A similar community sprung up around the Narrabundah prefabricated cottages. They were cheap, compact, demountable houses constructed to create a “workmen’s camp.” They were constructed of steel frames, with aviation grade plywood walls and asbestos sheet roofing. Despite having rock-wool insulation in the wall cavities they were freezing in winter.

There were two timber prefab housing types that was trialled in Canberra.The most common was the Riley-Newsum homes which were manufactured in England. They were comprised of timber wall panels that could be installed in a day. These homes included ceiling insulation and a centrally located fireplace but were still notoriously cold.

The other timber kit home was called the Puutalo and came from Finland. It arrived from the Finnish factory in sections of walls, floors and ceilings. It was deemed climatically unsuitable not for being too cold but because it was sweltering in summer!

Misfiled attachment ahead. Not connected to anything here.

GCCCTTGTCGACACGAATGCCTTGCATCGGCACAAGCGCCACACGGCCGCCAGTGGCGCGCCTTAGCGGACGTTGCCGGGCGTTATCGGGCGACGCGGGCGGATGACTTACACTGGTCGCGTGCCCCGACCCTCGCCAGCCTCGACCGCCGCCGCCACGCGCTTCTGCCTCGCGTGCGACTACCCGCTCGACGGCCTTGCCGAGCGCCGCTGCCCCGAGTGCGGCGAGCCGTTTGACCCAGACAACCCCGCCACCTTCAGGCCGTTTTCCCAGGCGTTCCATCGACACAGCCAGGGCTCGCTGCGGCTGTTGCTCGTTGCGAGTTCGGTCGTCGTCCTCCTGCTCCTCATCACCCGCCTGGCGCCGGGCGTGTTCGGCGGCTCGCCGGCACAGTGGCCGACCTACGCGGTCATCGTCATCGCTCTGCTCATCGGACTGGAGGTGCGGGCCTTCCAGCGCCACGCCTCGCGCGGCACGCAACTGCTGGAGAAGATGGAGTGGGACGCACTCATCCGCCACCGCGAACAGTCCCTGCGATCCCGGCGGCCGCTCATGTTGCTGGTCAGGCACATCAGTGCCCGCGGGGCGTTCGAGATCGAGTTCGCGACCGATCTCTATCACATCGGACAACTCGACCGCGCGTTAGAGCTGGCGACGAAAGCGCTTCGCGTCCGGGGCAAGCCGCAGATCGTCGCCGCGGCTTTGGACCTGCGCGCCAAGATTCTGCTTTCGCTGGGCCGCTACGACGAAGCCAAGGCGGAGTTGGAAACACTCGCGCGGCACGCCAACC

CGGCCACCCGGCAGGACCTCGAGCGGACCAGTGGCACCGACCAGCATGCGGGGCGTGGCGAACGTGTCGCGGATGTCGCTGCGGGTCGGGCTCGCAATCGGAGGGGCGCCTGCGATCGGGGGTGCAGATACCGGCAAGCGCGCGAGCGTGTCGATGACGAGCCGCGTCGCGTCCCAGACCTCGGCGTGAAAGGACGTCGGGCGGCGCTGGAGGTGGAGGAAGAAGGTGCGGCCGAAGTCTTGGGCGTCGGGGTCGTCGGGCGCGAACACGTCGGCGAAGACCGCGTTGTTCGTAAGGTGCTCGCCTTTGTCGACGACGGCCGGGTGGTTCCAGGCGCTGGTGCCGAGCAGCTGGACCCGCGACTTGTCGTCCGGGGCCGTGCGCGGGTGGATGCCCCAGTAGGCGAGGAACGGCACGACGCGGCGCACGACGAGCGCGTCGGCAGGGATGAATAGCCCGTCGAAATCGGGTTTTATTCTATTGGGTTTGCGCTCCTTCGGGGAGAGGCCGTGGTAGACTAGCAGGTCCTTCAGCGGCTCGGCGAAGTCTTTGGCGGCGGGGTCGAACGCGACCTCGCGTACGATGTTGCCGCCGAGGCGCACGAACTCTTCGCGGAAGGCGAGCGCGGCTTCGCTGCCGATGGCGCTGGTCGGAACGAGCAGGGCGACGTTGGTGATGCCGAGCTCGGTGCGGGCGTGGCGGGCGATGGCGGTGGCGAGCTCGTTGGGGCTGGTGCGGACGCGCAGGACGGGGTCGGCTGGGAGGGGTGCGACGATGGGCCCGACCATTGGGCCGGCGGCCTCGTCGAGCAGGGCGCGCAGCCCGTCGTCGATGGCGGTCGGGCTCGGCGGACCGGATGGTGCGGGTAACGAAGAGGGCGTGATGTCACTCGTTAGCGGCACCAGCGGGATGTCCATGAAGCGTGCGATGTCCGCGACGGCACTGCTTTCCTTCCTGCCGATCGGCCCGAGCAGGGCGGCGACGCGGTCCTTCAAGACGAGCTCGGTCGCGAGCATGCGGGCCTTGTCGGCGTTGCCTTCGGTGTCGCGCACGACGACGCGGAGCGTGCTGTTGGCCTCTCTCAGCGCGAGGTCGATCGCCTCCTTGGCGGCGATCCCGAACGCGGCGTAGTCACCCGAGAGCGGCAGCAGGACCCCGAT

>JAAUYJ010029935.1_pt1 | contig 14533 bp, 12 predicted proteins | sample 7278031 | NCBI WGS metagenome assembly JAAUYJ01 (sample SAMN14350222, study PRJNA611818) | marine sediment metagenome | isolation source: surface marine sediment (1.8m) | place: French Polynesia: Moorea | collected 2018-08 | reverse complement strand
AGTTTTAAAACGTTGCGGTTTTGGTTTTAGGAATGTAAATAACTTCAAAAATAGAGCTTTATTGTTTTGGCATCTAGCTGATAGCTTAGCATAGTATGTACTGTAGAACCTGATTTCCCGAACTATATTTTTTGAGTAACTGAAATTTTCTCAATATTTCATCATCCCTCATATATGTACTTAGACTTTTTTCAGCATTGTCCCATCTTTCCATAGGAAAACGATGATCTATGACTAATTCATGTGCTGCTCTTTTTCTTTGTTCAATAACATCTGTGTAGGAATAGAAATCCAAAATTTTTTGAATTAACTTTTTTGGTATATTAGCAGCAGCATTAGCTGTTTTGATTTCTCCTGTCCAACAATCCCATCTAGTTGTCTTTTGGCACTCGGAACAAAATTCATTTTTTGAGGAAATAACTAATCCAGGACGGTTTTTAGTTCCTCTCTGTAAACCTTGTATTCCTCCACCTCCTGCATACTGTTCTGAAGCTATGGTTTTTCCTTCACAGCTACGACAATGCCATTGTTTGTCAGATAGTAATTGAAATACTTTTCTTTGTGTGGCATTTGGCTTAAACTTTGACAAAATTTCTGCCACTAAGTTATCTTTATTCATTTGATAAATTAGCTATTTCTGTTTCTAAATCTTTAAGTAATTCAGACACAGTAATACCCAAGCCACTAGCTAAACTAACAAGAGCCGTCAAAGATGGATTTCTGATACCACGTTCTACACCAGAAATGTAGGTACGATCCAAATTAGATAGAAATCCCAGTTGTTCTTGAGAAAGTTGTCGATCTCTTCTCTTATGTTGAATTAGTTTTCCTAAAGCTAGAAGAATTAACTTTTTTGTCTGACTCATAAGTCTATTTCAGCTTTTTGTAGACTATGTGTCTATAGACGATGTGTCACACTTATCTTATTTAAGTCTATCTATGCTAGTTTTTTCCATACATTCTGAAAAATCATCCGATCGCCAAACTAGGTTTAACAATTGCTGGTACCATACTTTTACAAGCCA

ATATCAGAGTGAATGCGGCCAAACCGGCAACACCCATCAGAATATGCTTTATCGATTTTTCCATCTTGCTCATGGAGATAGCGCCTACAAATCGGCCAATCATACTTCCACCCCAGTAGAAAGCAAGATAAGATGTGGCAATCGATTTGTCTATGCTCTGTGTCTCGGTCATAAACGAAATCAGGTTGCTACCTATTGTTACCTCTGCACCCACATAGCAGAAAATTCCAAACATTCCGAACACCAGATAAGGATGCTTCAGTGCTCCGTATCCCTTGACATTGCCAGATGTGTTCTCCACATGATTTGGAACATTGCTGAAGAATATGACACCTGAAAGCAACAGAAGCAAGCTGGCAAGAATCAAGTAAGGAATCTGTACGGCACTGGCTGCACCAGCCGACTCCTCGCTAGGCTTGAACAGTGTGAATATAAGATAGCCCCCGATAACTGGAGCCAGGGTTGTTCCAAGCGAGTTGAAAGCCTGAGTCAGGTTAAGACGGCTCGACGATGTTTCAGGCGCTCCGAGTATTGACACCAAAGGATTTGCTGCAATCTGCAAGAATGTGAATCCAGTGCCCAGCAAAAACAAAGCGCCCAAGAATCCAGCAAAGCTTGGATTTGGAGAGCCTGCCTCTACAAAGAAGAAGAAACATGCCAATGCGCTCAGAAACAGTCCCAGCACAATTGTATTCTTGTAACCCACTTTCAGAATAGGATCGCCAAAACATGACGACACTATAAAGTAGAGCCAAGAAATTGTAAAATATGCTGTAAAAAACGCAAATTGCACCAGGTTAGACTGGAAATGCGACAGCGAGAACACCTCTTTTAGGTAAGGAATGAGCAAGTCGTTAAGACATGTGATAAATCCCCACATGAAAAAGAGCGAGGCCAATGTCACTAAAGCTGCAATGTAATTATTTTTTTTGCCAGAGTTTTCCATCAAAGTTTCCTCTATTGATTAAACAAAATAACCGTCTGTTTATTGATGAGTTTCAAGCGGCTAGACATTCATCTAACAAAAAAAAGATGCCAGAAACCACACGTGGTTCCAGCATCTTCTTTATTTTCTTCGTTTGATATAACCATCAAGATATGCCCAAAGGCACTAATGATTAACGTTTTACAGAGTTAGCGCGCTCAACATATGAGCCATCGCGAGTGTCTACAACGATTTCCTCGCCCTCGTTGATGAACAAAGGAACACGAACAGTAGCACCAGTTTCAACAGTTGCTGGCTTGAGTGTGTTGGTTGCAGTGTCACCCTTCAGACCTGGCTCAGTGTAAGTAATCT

The challenge continues to strike a successful balance between cost, comfort, flexibility and efficiency with prefabricated and modular housing.

Reference: 100 Canberra Houses by Tim Reeves and Alan Roberts Halstead Press 2007

Canberra – it’s not an easy task to build a city

By: Tom Henderson

ToM Sparrow smlLike many Canberra teens, when I finished school I couldn’t get out of this city fast enough.

For eight years I ran away. Most of them spent roaming around Europe and then settling down as a young parent in Denmark. I eventually realised how much I missed our blue skies, the smell of Eucalypts and the warble of magpies. This was probably also compounded by living through several Danish winters.

As a result I returned to Canberra with my Danish wife and young family in 2000. The past 16 years have been a slow process of relating to Canberra without the old teenage attitudes clouding the relationship.